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  • Webster's Revised Unabridged Dictionary
    • a Unamiable Not amiable; morose; ill-natured; repulsive.
    • ***
Century Dictionary and Cyclopedia
    • unamiable Not amiable or lovable; not inducing love; not adapted to gain affection; repelling love or kind advances; ill-natured; repulsive.
    • ***
Chambers's Twentieth Century Dictionary
    • adj Unamiable un-ā′mi-a-bl not amiable, ill-natured.-ns. Unamiabil′ity, Unā′miableness.
    • ***


In literature:

This, of course, made me angry and unamiable.
"She and I, Volume 1" by John Conroy Hutcheson
The method of reserving all for self, is as unsuccessful as it is unamiable: it cannot succeed.
"The Parables of Our Lord" by William Arnot
It strikes me that he was a very selfish fellow, and therefore, like selfish boys and girls, unamiable.
"Stories of Animal Sagacity" by W.H.G. Kingston
Another heaved the ample breast of the master for the disclosure of his favorite pupil's unamiable traits.
"Helen and Arthur" by Caroline Lee Hentz
He was struck by the name as that of his former unamiable messmate.
"The Story of Nelson" by W.H.G. Kingston
It was only his second ring that the servant unamiably condescended to answer.
"At Fault" by Kate Chopin
They wore unamiable expressions.
"The Pirates of Ersatz" by Murray Leinster
He was a definitely unamiable boy, if one might judge from appearances.
"In Connection with the De Willoughby Claim" by Frances Hodgson Burnett
I don't know why you should be so unamiable and discourteous to my aunt, as you are, and I cannot allow it to continue.
"Fifty-Two Stories For Girls" by Various
Thus did these unamiable cousins spoil their own pleasure, and give pain to Jessie by their selfish quarrel.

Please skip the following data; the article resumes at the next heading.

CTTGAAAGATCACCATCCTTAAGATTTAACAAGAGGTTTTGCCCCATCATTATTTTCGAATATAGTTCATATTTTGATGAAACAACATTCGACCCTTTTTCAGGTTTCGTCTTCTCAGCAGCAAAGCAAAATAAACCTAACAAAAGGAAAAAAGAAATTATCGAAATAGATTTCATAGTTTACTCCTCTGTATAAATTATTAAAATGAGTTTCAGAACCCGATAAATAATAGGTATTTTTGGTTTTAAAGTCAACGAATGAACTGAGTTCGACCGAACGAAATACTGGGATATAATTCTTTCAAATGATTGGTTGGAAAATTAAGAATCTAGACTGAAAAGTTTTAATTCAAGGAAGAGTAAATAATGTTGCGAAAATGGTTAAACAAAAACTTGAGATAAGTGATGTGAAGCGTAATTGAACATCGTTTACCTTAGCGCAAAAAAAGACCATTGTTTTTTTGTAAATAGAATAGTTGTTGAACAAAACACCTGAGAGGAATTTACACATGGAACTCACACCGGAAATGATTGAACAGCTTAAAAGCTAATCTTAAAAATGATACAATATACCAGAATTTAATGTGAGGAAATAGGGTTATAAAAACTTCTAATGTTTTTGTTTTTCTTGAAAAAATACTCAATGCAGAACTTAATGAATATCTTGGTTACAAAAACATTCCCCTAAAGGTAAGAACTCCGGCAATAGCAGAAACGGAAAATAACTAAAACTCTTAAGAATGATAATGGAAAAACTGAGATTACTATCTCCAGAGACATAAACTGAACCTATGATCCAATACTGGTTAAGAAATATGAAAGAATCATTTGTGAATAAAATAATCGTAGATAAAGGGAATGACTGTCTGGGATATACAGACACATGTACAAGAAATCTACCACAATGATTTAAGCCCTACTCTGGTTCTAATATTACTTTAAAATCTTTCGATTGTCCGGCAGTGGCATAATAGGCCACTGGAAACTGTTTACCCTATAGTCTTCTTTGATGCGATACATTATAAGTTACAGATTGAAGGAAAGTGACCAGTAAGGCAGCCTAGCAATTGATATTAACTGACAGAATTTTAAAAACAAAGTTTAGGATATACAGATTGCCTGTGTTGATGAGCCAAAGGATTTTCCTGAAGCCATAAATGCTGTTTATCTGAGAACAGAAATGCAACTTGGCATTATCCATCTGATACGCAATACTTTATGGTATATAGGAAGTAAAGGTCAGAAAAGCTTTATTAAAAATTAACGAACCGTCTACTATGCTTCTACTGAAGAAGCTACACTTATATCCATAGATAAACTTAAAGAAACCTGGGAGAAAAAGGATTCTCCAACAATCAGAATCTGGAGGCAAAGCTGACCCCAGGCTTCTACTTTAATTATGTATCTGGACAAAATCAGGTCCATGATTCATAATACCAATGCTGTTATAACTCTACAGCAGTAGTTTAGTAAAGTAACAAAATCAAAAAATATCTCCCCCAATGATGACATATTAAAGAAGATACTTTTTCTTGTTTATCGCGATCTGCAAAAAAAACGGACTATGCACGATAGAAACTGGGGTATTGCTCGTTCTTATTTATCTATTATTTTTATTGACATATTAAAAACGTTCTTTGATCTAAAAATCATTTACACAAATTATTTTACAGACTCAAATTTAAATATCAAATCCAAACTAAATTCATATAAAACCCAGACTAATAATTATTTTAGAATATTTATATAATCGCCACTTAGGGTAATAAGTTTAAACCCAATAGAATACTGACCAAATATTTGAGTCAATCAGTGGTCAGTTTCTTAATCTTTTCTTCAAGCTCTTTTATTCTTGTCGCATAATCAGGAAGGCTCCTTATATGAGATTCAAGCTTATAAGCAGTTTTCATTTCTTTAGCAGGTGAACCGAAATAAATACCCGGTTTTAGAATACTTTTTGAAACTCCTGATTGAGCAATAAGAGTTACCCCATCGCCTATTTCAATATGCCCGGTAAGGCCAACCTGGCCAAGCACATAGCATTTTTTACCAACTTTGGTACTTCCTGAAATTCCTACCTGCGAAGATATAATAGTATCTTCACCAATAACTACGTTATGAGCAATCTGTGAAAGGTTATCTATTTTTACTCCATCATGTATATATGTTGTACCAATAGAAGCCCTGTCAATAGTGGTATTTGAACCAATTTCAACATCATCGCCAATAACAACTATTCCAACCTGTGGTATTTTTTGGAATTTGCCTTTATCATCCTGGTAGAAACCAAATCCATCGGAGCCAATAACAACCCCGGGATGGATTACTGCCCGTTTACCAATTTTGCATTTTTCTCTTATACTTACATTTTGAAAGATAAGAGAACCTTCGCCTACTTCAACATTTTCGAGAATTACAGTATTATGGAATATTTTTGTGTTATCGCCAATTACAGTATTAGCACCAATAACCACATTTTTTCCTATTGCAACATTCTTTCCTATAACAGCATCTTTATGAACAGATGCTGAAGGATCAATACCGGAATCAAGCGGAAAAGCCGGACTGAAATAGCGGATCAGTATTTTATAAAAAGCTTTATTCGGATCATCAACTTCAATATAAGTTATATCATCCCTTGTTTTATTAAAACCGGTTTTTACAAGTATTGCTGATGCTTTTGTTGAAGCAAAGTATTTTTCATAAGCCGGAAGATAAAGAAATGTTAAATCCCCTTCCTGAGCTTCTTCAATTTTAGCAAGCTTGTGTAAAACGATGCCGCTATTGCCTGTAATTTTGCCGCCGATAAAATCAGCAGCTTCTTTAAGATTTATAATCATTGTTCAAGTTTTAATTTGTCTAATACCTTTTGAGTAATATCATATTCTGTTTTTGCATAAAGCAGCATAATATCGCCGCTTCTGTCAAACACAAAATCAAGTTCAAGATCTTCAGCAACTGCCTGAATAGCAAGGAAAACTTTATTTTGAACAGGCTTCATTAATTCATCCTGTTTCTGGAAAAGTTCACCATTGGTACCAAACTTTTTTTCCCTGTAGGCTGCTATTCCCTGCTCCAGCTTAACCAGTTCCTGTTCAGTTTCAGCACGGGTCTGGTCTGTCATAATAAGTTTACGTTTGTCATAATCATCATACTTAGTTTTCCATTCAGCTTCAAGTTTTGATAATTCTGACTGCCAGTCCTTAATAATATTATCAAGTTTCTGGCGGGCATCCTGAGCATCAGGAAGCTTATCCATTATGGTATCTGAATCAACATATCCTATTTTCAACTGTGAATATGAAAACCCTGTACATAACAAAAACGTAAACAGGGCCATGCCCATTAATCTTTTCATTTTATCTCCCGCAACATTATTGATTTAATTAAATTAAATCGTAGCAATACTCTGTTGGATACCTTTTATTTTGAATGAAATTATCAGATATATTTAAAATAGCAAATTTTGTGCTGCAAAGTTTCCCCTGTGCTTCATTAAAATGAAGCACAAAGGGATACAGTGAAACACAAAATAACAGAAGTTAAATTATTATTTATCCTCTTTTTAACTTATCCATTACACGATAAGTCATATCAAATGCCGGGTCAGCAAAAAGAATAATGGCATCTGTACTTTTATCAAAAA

"Jessie Carlton" by Francis Forrester
Some were beginning to be cross and unamiable, when Pete's head again appeared.
"'Our guy'" by Mrs. E. E. Boyd
He appears to have been excessively vain and of an unamiable disposition.
"Encyclopaedia Britannica, 11th Edition, Volume 3, Part 1, Slice 3" by Various
The Christianity of the age is, in my view, most unamiable.
"The Atlantic Monthly, Volume 20, No. 121, November, 1867" by Various
Your aunt, it may be, is not a very happy person, and no one can tell but those that are unhappy how hard it is not to be unamiable too.
"The Wide, Wide World" by Susan Warner
She is a very unamiable character.
"A Bunch of Cherries" by L. T. Meade
This woman even if I ventured to offer her my unamiable society for the remainder of her life, could but politely decline.
"The Dead Lake and Other Tales" by Paul Heyse
The little bald man carried the pieces of his cane, but his face wore a very unamiable expression.
"Monsieur Cherami" by Charles Paul de Kock
Beethoven had the reputation among his contemporaries of being harsh, bitter, suspicious, and unamiable.
"Great Musical Composers" by George T. Ferris
Flurry remained impenetrably unamiable.
"Some Experiences of an Irish R.M." by E. OE. Somerville
But Mr. Britt was in a mood too generally unamiable that day to heed prudence and wise counsel.
"King Spruce, A Novel" by Holman Day